The British Medical Journal is launching a competition to decided the greatest medical breakthrough.
Present-day medical experts are championing discoveries from the last 166 years.
Dr Stephanie Snow of the Centre for the History of Science, Technology and Medicine at the University of Manchester says anaesthesia deserves to win.
People have sought relief from the pain of operations since they began.
A chloroform inhaler developed by John Snow
Alcohol and opiates were initially used, but were soon rejected due to their depressive effects and because they increased the risks of surgery.
Ether was the first substance to be successfully used as an anaesthetic during William Morton's experiments in Massachusetts in 1846.
But it was a UK doctor, John Snow in London, who realised there could be different degrees of anaesthesia - a discovery which still informs practice today.
However, ether could make it difficult to breathe, and inhalers often did not provide a large enough dose.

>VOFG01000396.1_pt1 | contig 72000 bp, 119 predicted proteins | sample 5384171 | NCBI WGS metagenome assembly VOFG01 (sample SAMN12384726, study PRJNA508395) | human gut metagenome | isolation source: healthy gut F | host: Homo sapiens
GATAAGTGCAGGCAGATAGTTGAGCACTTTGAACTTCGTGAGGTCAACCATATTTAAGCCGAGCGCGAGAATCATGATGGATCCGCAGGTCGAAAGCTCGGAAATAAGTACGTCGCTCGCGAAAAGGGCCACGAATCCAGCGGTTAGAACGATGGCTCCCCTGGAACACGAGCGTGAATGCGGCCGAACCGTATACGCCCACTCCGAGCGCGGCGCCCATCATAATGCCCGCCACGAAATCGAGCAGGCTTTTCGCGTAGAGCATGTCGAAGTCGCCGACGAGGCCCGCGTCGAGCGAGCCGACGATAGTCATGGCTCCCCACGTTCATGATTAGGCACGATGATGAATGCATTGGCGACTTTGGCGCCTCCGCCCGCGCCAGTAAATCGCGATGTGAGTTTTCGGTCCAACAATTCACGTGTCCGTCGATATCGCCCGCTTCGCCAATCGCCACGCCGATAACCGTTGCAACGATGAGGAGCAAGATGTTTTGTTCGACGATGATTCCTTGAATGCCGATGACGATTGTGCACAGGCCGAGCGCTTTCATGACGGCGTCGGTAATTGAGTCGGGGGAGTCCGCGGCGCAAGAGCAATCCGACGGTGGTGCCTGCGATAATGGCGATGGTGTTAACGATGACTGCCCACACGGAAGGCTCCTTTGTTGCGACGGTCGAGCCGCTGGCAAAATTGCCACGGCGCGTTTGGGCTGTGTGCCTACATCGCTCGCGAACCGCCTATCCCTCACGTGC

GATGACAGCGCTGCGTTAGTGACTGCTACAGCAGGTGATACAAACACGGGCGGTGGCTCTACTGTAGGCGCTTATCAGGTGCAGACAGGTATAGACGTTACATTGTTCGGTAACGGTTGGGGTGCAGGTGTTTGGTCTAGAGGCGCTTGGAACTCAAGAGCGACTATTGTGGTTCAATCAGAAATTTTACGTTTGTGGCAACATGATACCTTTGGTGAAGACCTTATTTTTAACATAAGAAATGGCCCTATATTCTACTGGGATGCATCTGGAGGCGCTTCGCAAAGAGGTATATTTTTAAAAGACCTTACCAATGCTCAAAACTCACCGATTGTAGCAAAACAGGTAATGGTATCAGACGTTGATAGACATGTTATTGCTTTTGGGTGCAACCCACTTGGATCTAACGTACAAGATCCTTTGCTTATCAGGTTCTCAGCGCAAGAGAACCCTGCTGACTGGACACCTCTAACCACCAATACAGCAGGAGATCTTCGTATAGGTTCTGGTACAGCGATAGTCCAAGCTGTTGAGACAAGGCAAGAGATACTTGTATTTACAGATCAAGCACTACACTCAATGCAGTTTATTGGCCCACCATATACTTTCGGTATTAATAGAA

But in 1847, James Young Simpson, a Scottish obstetrician discovered the anaesthetic effects of chloroform.
It soon replaced ether, and led to operations becoming much more common for small injuries as people did not have to bear the pain.
But its use to relieve pain in childbirth only became widespread after John Snow administered chloroform to Queen Victoria for the births of Prince Leopold in 1853 and Princess Beatrice in 1857.
Since then, anaesthesia has continued to develop with the 20th century seeing the introduction of muscle relaxants and spinal anaesthesia amongst others.
Dr Snow, a descendent of John Snow, said: "The detail of anaesthesia will surely continue to evolve.
"But nothing is likely to be as significant as the early demonstrations of ether's potential to alleviate the pain of surgery."